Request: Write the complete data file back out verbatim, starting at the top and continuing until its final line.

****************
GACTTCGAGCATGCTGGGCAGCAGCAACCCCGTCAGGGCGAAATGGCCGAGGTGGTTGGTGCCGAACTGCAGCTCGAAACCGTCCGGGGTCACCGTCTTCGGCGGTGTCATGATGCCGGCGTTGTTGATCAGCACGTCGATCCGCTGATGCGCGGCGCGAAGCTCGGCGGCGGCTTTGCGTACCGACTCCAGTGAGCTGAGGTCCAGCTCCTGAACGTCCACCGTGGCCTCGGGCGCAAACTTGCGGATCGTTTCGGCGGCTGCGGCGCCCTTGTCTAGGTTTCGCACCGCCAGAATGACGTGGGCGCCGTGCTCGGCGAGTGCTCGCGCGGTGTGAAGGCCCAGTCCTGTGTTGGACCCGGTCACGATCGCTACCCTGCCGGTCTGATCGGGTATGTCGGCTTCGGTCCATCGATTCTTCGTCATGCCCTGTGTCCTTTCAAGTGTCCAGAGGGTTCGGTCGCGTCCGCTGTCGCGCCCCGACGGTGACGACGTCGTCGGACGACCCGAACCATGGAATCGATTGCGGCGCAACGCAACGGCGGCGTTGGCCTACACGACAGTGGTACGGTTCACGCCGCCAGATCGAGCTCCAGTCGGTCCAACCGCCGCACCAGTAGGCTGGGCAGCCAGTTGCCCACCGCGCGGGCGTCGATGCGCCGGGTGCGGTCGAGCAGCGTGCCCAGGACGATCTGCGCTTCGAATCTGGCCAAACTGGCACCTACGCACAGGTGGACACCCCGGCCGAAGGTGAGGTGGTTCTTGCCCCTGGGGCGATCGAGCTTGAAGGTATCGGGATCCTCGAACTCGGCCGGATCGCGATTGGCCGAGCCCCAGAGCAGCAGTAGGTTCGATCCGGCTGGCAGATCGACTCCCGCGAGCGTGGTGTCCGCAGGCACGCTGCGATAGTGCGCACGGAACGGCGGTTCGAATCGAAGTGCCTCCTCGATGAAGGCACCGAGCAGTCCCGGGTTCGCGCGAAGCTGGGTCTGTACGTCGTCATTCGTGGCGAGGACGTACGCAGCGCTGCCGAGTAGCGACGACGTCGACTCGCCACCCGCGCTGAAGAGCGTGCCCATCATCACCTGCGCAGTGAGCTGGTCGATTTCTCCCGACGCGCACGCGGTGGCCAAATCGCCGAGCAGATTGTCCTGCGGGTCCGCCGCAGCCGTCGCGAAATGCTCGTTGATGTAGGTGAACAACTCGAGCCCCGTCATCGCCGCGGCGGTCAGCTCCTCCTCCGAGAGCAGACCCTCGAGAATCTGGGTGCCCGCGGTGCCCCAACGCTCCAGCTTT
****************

GACTTCGAGCATGCTGGGCAGCAGCAACCCCGTCAGGGCGAAATGGCCGAGGTGGTTGGTGCCGAACTGCAGCTCGAAACCGTCCGGGGTCACCGTCTTCGGCGGTGTCATGATGCCGGCGTTGTTGATCAGCACGTCGATCCGCTGATGCGCGGCGCGAAGCTCGGCGGCGGCTTTGCGTACCGACTCCAGTGAGCTGAGGTCCAGCTCCTGAACGTCCACCGTGGCCTCGGGCGCAAACTTGCGGATCGTTTCGGCGGCTGCGGCGCCCTTGTCTAGGTTTCGCACCGCCAGAATGACGTGGGCGCCGTGCTCGGCGAGTGCTCGCGCGGTGTGAAGGCCCAGTCCTGTGTTGGACCCGGTCACGATCGCTACCCTGCCGGTCTGATCGGGTATGTCGGCTTCGGTCCATCGATTCTTCGTCATGCCCTGTGTCCTTTCAAGTGTCCAGAGGGTTCGGTCGCGTCCGCTGTCGCGCCCCGACGGTGACGACGTCGTCGGACGACCCGAACCATGGAATCGATTGCGGCGCAACGCAACGGCGGCGTTGGCCTACACGACAGTGGTACGGTTCACGCCGCCAGATCGAGCTCCAGTCGGTCCAACCGCCGCACCAGTAGGCTGGGCAGCCAGTTGCCCACCGCGCGGGCGTCGATGCGCCGGGTGCGGTCGAGCAGCGTGCCCAGGACGATCTGCGCTTCGAATCTGGCCAAACTGGCACCTACGCACAGGTGGACACCCCGGCCGAAGGTGAGGTGGTTCTTGCCCCTGGGGCGATCGAGCTTGAAGGTATCGGGATCCTCGAACTCGGCCGGATCGCGATTGGCCGAGCCCCAGAGCAGCAGTAGGTTCGATCCGGCTGGCAGATCGACTCCCGCGAGCGTGGTGTCCGCAGGCACGCTGCGATAGTGCGCACGGAACGGCGGTTCGAATCGAAGTGCCTCCTCGATGAAGGCACCGAGCAGTCCCGGGTTCGCGCGAAGCTGGGTCTGTACGTCGTCATTCGTGGCGAGGACGTACGCAGCGCTGCCGAGTAGCGACGACGTCGACTCGCCACCCGCGCTGAAGAGCGTGCCCATCATCACCTGCGCAGTGAGCTGGTCGATTTCTCCCGACGCGCACGCGGTGGCCAAATCGCCGAGCAGATTGTCCTGCGGGTCCGCCGCAGCCGTCGCGAAATGCTCGTTGATGTAGGTGAACAACTCGAGCCCCGTCATCGCCGCGGCGGTCAGCTCCTCCTCCGAGAGCAGACCCTCGAGAATCTGGGTGCCCGCGGTGCCCCAACGCTCCAGCTTT